I was never hurt while riding, but I had some close calls with oily streets and there was the occasional cat caller. I’m very interested to see how cyclists behave themselves because I’ve almost been hit numerous times.

    A couple of years ago, the owner of a women’s NYC bike store told the New York Times that women didn’t cycle because of fear of being unfashionable. I hope she was misquoted because that’s such an ignorant statement I don’t know what to say. I’m concerned about looking professional, not unfashionable.

  2. Marc says:

    Rolling Orange Bikes likes Citi Bike, but the blue Citi bikes are by no means Oma fietsen! Come and visit our shop or website for the real Dutch Granny Bike (we also have the beautiful Azor Oma.

    • Susi says:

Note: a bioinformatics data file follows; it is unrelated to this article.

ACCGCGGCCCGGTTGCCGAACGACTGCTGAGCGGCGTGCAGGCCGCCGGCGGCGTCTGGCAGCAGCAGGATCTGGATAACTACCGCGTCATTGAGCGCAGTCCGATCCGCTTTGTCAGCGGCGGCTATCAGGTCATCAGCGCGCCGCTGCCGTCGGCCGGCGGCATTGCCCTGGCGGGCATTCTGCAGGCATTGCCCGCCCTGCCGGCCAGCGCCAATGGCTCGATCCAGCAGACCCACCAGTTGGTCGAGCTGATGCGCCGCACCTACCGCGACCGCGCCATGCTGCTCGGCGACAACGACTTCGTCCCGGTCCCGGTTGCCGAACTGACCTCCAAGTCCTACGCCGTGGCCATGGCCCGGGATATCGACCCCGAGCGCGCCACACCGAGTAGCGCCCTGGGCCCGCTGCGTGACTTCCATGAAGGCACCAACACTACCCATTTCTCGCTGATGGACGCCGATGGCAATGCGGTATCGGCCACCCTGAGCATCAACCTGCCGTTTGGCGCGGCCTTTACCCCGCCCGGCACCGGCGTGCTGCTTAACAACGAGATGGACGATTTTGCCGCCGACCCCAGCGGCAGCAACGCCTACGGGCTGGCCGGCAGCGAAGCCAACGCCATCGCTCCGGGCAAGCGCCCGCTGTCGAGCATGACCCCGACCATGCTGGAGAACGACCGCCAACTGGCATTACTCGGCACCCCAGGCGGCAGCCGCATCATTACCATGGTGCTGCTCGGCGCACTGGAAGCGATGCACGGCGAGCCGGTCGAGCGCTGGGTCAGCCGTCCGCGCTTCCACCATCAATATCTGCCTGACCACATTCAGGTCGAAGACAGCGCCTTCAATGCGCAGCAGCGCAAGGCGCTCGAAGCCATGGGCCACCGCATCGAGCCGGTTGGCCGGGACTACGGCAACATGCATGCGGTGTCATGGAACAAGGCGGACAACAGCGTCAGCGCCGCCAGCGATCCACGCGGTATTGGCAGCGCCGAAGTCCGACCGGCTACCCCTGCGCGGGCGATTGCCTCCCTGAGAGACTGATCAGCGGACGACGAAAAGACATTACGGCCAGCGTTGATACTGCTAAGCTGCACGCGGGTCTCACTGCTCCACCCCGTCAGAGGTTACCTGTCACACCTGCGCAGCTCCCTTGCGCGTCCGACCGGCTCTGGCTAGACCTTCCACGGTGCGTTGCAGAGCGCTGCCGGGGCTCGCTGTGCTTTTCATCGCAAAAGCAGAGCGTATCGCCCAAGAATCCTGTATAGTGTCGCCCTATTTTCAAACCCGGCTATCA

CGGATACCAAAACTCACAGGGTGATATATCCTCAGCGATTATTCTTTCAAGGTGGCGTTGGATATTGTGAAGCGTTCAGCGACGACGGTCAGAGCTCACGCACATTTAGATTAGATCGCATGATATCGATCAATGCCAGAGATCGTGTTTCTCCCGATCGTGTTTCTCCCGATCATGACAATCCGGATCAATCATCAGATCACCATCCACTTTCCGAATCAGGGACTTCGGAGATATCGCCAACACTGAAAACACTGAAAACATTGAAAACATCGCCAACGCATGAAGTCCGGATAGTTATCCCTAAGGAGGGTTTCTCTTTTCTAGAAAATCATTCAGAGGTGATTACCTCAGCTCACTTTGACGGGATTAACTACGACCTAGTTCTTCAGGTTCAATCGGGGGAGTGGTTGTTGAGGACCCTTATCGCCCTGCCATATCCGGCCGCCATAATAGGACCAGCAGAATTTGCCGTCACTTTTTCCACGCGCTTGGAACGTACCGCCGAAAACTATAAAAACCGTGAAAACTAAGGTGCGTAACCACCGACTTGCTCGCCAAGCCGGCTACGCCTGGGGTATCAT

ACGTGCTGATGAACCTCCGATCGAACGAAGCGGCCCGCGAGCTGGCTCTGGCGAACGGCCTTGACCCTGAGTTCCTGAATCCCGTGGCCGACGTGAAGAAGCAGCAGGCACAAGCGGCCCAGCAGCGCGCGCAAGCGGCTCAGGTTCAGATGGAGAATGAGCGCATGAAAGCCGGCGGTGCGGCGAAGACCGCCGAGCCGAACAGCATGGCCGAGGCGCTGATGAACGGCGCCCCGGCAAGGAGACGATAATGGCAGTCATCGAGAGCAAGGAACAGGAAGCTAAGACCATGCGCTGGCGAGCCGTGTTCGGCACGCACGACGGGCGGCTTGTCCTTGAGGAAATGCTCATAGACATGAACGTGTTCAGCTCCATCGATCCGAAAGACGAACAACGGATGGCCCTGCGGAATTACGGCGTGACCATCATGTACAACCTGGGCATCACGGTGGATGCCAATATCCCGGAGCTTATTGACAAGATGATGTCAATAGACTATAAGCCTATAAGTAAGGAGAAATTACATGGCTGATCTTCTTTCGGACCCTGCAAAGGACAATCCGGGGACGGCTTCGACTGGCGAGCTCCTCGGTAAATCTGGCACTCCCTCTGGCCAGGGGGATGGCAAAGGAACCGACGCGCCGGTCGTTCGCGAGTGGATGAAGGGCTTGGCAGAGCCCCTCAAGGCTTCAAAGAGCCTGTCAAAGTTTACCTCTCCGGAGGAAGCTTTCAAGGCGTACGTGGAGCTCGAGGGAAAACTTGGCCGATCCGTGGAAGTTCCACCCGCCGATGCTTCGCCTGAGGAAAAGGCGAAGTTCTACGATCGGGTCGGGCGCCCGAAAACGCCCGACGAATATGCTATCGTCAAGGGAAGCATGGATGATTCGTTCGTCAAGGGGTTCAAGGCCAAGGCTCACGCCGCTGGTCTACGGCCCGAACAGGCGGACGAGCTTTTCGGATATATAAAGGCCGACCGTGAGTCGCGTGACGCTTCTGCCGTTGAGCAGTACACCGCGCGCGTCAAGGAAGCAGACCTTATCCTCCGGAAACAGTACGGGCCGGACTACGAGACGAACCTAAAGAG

Marc, thanks for commenting. Rolling Orange is a lovely shop. Here’s hoping that bike share will be the “gateway drug” for new riders — and that they will eventually want to purchase bicycles of their own, in addition to using Citi Bike.

  3. janice dougherty says:

    While riding my own omafiets around Sheepshead Bay a couple of days ago, I passed a young couple walking on either side of a black men’s road bike with red tires. The young woman was wearing a dress. As I passed, she said to him, loud enough for me to hear “Now that’s the kind of bike I want!”. When I reached the end of the promenade and turned around to go home, I passed them again, head on. And they both turned, silently to watch my bike pass. Even women who may not know much about bikes, recognize the posture and features that suit them. Mine is a Batavus Breukelen with wicker handlebar basket and big panniers, and a flowered BikeCap seat cover.

  4. Marc says:

    Hey Janice,
    Be proud of your great Batavus bike. Unfortunately Accell Group – the owner of the Brand – withdrew them from the North American market. So if you have one, hang on to it ;) The omafiets in the picture above is an Azor, that is finding it’s way to a whole bunch of oma and opafiets amirers in New York City.